Family appreciates King’s legacy
Appeal Staff Writer
Although the 1960s were wrought with ethnic tension, Jean Estrada experienced a more peaceful climate while attending high school at a Presbyterian mission in Albuquerque, N.M.
Students from all over the world turned up at the school, and it was common for classmates not just to come from different backgrounds, but also to have different skin colors.
“We had students from places like Brazil and Africa,” she said. “But all the kids were so equalized.”
It was in such an open and accepting setting that Estrada, a Carson City resident for the past 32 years, learned that Martin Luther King Jr., whose birthday is celebrated the third Monday every January, had died.
“I remember a great sadness,” she said. “And I also remember learning how different people were treated at that time.”
Overt racism was not something she was accustomed to at her school. Earlier in her life, as a white girl at a boarding school on a Papago Indian reservation in Arizona, she had learned to become accustomed to multicultural differences.
Former president Ronald Reagan created the federal holiday in November 1983, after musician Stevie Wonder, with others, spearheaded the cause.
Estrada supported the action.
“Absolutely,” she said. “And for me, that means Rosa Parks on the bus. It’s important to talk about black history and how different people were treated in some places.”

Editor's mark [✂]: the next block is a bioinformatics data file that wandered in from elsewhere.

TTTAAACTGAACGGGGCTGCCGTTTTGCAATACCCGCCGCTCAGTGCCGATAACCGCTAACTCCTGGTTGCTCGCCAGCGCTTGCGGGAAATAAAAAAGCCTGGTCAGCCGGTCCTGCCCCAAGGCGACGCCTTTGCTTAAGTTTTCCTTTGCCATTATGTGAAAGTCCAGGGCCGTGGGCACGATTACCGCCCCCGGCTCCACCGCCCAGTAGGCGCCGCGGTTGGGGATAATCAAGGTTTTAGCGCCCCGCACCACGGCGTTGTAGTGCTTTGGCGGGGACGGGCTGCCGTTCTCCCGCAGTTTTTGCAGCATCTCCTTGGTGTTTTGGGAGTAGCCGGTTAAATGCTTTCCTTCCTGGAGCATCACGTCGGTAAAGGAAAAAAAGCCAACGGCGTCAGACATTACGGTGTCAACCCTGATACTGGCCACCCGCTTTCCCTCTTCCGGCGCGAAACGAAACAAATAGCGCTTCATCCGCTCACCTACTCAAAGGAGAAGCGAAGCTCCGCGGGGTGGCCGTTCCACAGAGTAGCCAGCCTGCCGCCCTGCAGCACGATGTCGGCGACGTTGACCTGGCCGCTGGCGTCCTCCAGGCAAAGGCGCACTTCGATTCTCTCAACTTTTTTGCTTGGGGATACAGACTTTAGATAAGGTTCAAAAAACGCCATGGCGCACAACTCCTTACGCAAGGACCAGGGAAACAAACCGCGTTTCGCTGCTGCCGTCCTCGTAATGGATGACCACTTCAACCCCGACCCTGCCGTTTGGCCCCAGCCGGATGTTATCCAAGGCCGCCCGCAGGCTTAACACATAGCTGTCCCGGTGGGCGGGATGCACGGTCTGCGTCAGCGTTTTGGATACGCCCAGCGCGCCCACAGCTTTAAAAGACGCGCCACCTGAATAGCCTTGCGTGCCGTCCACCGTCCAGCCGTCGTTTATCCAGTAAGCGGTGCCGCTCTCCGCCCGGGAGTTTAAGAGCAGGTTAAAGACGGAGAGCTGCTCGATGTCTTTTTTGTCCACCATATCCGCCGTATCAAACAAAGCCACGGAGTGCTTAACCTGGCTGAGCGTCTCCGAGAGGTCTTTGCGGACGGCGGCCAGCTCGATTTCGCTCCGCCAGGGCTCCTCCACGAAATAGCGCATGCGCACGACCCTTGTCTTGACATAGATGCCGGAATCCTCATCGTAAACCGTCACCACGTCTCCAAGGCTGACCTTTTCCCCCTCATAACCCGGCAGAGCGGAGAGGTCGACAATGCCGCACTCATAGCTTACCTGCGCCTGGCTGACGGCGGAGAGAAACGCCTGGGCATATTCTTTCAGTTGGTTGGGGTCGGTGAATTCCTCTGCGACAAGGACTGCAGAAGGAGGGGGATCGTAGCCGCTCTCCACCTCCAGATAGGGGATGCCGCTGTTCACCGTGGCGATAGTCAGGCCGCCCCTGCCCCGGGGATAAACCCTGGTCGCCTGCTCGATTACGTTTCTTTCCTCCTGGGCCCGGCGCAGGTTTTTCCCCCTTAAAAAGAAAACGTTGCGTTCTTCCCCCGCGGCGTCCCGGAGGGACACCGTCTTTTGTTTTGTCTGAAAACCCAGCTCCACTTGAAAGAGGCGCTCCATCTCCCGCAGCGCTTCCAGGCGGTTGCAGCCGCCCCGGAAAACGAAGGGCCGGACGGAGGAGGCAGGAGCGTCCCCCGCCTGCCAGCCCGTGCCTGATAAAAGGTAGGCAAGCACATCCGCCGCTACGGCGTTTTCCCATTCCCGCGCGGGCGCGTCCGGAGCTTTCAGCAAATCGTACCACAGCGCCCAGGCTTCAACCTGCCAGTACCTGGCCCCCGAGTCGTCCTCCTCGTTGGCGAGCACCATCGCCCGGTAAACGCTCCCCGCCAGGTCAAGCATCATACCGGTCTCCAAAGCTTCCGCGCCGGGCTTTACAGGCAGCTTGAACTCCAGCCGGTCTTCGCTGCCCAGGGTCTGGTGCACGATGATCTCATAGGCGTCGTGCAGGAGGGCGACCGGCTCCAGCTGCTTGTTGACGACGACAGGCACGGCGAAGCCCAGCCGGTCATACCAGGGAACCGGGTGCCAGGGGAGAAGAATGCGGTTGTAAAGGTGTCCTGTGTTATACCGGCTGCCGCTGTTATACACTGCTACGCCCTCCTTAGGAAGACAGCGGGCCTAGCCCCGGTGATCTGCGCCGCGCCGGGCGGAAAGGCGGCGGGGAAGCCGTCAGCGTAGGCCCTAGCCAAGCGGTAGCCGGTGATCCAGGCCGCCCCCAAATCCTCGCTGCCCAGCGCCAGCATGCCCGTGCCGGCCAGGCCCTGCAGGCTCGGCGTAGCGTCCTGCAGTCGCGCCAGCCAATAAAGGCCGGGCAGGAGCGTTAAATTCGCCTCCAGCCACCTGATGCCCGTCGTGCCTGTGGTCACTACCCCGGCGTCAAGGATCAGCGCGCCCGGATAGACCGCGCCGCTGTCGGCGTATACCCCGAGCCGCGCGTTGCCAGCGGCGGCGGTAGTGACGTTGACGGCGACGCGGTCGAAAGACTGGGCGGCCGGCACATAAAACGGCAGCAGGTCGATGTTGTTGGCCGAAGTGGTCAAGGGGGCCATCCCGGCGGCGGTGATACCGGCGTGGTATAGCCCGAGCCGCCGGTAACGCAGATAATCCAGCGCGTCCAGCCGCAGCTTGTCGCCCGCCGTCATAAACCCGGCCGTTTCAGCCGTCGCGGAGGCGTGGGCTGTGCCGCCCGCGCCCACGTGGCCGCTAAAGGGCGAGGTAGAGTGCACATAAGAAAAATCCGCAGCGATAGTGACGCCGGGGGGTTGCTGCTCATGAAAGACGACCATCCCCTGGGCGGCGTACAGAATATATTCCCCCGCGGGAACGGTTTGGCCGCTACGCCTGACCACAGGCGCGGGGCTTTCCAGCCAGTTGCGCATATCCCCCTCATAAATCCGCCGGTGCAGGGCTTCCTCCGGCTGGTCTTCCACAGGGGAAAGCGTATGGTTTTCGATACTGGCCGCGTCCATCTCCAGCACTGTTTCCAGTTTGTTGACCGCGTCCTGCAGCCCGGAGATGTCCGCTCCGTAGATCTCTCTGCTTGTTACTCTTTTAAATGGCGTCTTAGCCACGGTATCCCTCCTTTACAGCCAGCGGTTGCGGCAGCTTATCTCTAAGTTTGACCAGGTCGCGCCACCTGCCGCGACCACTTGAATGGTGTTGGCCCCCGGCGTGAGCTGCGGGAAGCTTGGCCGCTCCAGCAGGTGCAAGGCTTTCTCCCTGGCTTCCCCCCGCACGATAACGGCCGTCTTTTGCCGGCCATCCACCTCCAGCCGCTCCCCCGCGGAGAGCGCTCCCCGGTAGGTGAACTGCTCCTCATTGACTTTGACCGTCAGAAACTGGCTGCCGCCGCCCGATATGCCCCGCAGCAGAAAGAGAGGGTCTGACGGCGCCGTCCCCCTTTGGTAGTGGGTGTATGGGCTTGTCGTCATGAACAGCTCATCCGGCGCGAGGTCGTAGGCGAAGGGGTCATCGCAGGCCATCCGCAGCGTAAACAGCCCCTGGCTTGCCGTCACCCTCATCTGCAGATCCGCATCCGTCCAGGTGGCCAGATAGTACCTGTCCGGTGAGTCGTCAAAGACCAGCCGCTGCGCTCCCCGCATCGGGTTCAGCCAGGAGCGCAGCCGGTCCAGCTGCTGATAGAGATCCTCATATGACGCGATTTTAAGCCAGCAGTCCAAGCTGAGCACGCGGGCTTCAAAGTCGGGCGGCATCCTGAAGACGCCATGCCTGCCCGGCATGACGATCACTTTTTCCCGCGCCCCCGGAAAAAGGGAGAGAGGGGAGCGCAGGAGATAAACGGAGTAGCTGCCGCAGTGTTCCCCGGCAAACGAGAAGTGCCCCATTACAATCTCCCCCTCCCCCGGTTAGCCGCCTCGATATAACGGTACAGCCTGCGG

After a weekend with her family, she brought five of her grandchildren and one niece to the Children’s Museum of Northern Nevada for the day.
Katherine Schwebler, 12, Shelby Hawkins, 10, Gabby Cate, 9, Logan Pingel, 8, Anthony Estrada, 6, and Zachary Cate, 11, get together every few months.
With the cold weather, they’ve spent the past few days playing their Game Boys, snowboarding and, for the girls, pretending they are princesses.
Shelby, from Yerington, sat at a table at the children’s museum Monday coloring in people on a cutout bus as her cousin Gabby, who is from Lemoore, Calif., did the same on the other side of the table.
The paper bus is two-sided and Shelby colored in the same six people on each side of the bus, with one difference – she reversed the seating so that the person in back on one side is in front on the other.
“I mixed them up,” the fourth-grader said. “I decided it would be fair.”
Logan, who attends Double Diamond Elementary School in Reno, has been to the museum several times with Estrada. And like his grandma, Logan thinks having a day to honor King is important.
“He didn’t only care about blacks and whites getting along,” he said. “He also cared that people could become friends and drink from the same water fountain and go to the same school.”
Without pausing, he explains the impact on his own life – some 37 years after King’s assassination and more than 50 years after the Montgomery, Ala., bus boycott.
“That was pretty nice to have (King) do because I have a lot of friends at my school who have different skin colors,” he said.
• Contact reporter Maggie O’Neill at email@example.com or 881-1219.